This democratic dictatorship was examined in my Aug 22 column, "Welcome to Thakland". The fear of it could provoke a civil war.
Revisiting the issue, for the civil war scenario to play out, the anti-Thaksin faction must create enough chaos and anarchy in the streets to necessitate military and/or court intervention. This could then lead to a regime change.
Taking this as an undemocratic seizure of power, supporters of Thaksin could take to the streets by the tens of thousands, if not hundreds of thousands. Another round of violence could ensue; anarchy could again cast its shadow.
The military could then split into anti-Thaksin and pro-Thaksin factions. Hence, violence could turn into a civil war.
Morally and rationally, all of this could be avoided. But morals and rationale don't always factor into human behaviour and political behaviour, particularly when emotions are charged. Anger and hatred boil over and greed for power is at stake.
Let's trace our steps back to the anti-Thaksin faction, which created chaos and anarchy. Bear in mind, this is no longer 2006 or 2008. This year would take more than upper-class ladies marching in the streets or thugs seizing the airport. They must have effective wartime leadership to rouse the populace into a bigger scale of destructive frenzy.
Sondhi Limtongkul and Chamlong Srimuang were effective wartime leaders. But one has already called it quits, so we shall take that at face value for now - while the other is seemingly no longer involved much.
On the other side, Jatuporn Prompan and Nattawut Saikua were effective wartime leaders, and if need be the Thaksin faction can summon the likes of the late Colonel Khattiya "Seh Daeng" Sawasdipol.
Currently, there is no clear wartime leader for the anti-Thaksin faction. If we factor in the rallies organised by the Democrat party, then Abhisit Vejjajiva is the leader. The question then becomes whether he would make an effective wartime leader. The answer to that question necessitates another _ is there anyone else?
We can also pose the question as to whether Mr Abhisit, judging by character and integrity, would employ such a tactic. The answer to this could be quite predictable, depending on whether you are pro-Ahbisit or anti-Abhisit.
Again, at the moment, as far as we know, the anti-Thaksin faction has no wartime leader. In this assumption we leave out the military, as tanks are the second step in this scenario, responding to chaos and anarchy, not the first step, creating chaos and anarchy.
Keep in mind that wartime leaders cannot be invisible and behind the scenes. He or she, or they, must be visible and audible, clear and loud - on the political stage, the radio and the television, bellowing into the microphone with passion and commitment, playing on the ordinary supporters' hatred of Thaksin and fear of the Thaksin democratic dictatorship.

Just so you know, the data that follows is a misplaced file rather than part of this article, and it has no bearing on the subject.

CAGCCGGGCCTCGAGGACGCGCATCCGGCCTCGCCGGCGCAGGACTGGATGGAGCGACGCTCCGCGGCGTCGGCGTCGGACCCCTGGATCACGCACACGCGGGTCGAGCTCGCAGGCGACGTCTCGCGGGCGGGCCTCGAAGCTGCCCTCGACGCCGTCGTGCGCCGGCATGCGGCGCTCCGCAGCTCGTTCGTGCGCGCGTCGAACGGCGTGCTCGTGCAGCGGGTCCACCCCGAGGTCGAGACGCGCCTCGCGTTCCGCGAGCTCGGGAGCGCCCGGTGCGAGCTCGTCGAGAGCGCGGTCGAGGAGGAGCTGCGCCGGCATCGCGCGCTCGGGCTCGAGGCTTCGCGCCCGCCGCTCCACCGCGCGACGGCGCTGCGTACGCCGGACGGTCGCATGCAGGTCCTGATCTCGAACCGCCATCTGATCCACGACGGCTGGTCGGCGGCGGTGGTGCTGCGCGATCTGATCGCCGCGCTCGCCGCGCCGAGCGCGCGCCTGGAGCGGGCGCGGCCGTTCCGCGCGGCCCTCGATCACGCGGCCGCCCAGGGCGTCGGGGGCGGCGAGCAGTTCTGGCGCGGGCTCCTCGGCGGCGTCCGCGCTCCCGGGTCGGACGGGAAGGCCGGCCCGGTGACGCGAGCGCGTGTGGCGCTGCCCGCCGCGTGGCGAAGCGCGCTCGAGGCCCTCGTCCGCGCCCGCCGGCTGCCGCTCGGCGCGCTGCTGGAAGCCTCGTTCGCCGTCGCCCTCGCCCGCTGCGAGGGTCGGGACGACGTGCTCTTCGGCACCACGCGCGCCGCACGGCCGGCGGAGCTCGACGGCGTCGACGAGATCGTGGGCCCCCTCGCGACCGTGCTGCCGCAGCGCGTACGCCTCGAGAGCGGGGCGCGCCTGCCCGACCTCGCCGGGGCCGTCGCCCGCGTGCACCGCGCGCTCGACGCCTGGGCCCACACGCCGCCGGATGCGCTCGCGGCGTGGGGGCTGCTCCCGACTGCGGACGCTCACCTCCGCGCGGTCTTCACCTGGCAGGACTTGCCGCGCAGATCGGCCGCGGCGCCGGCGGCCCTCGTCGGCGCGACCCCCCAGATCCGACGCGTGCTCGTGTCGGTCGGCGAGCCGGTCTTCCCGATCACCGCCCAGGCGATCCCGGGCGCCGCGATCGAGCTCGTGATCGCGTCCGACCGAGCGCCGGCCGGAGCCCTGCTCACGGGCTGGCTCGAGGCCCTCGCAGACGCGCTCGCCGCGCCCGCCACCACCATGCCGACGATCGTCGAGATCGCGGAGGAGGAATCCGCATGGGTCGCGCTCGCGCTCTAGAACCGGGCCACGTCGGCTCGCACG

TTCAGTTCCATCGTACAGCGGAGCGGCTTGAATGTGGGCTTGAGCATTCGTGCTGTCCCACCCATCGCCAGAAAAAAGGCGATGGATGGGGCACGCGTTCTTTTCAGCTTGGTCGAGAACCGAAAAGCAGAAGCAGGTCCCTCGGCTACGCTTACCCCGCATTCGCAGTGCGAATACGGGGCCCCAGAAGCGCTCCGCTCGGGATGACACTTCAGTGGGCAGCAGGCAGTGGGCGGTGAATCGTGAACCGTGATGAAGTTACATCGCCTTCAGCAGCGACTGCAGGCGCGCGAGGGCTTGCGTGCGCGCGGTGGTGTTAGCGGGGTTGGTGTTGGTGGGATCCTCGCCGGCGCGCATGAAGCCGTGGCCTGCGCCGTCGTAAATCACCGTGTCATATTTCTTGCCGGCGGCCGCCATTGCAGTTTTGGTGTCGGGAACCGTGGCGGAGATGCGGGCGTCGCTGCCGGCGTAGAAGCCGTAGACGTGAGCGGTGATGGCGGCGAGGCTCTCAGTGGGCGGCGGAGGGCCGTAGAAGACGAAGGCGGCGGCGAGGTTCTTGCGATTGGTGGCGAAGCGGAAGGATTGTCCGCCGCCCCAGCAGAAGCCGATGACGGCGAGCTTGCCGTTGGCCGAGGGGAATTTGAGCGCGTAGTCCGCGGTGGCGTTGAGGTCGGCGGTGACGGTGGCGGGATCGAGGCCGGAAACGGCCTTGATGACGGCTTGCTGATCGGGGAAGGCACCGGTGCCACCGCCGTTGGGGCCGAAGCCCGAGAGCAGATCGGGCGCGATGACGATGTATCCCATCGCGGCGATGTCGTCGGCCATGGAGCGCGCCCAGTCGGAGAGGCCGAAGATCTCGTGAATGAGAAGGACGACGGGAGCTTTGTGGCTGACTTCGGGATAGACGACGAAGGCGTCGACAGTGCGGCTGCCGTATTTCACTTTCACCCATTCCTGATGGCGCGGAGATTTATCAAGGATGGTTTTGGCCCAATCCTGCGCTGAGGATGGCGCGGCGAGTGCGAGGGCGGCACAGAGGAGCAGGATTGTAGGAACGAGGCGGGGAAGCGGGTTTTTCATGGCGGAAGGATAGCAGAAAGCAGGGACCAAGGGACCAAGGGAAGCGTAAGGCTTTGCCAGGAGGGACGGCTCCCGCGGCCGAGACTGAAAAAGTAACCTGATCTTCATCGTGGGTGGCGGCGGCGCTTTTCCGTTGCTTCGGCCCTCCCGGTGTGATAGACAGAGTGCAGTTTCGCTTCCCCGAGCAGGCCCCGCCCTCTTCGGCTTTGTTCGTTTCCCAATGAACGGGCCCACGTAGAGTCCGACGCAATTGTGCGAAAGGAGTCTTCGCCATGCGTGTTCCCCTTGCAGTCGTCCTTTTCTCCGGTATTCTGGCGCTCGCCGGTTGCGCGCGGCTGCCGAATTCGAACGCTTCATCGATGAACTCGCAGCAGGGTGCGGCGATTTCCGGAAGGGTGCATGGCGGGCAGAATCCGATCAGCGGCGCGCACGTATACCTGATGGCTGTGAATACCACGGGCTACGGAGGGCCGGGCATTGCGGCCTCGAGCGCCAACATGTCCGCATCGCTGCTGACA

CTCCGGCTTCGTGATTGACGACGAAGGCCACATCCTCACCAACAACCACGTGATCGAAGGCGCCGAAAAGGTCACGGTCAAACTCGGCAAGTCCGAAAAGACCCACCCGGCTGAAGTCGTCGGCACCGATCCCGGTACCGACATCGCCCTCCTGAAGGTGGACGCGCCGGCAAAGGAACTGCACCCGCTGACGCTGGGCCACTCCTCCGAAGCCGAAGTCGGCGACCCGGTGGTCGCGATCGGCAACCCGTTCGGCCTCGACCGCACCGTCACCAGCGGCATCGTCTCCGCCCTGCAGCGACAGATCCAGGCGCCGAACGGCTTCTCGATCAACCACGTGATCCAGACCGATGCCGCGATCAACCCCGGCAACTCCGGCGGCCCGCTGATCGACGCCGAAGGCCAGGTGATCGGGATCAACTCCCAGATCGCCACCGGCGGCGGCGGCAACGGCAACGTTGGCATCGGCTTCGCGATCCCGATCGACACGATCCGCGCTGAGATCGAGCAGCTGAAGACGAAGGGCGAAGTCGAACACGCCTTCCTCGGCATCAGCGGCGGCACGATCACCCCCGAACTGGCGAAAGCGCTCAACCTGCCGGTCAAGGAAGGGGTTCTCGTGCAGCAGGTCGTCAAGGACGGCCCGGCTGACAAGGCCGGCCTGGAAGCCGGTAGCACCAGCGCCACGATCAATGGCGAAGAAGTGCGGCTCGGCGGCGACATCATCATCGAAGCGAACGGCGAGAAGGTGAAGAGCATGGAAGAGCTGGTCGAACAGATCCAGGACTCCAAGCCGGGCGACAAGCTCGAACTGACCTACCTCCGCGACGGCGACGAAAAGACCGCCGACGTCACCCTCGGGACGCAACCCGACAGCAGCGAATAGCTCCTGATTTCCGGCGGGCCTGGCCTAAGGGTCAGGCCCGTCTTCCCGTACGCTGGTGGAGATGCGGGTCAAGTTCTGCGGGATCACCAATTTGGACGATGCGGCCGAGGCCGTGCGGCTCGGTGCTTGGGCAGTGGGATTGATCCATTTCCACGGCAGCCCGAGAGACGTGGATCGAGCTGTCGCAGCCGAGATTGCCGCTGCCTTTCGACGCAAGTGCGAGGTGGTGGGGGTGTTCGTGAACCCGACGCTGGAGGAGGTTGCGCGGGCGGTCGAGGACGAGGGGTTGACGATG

The anti-Thaksin faction must also have popular supporters who are willing to get crazy in the streets. This column takes it for granted that the people can always be roused into a destructive frenzy, provided the right button is pushed by the right finger.
This indictment isn't just for the people of Thailand, but the people anywhere in the world - educated or uneducated, urban or rural, any race, creed or breed. Historical evidence and current conflicts around the world can attest to this.
If the people can't be manipulated and exploited, then no government would exist. At the same time, if no government exists, then there would be chaos and anarchy. The circle of life is a situational irony drawn by a master comedian.
We assume that if there's effective leadership, then what follows is the belief in an eventual victory. If they believe they can win, then resources to finance and sustain the cause can be found.
Shrewd businessmen do not invest in a lost cause. Believing in profitable returns to investment is the decision to invest. The returns do not have to immediately be monetary, but the opportunity to gain power and hence monetary. As in the business world, one has to make a proposal in which the investors see realistic and attractive returns.
In Thailand, we are many wonderful and shameful things; also, we are shrewd businessmen. So shrewd that professors who teach business ethics in colleges may contemplate mass suicide by hanging, leaving just one note saying, "We've failed to teach you".
With effective wartime leadership and resources, it's only a matter of whipping the people into a frenzy. But since the 2011 general elections when the Pheu Thai Party unseated the Democrats, effective leadership in general has been a question mark for the anti-Thaksin faction. Now in 2013, effective wartime leadership is also a question mark.
There are other elements in the civil war scenario, but here we focus on the leadership. We end today's column with two questions: If the anti-Thaksin faction wants to go down the civil war road, can they find effective wartime leaders?
The answer is thugs and opportunists, fanatics and true believers with the talent for political agitation and the charisma to seduce the populace are always out there. It's a matter of recruitment and reward. We can ask those who recruited Mr Sondhi and Gen Chamlong, Mr Jatuporn and Mr Nattawut for advice. Then we can ask those four if the rewards are worth it.
The other question is does the anti-Thaksin faction actually want to provoke a chain of events that may lead to a civil war? To which, we hope that the current street movements are but a political communication strategy to persuade and convince the Thai people to unseat the Pheu Thai government democratically at the ballot boxes, rather than agitating the doomsday scenario.
Contact Voranai Vanijaka via email at email@example.com.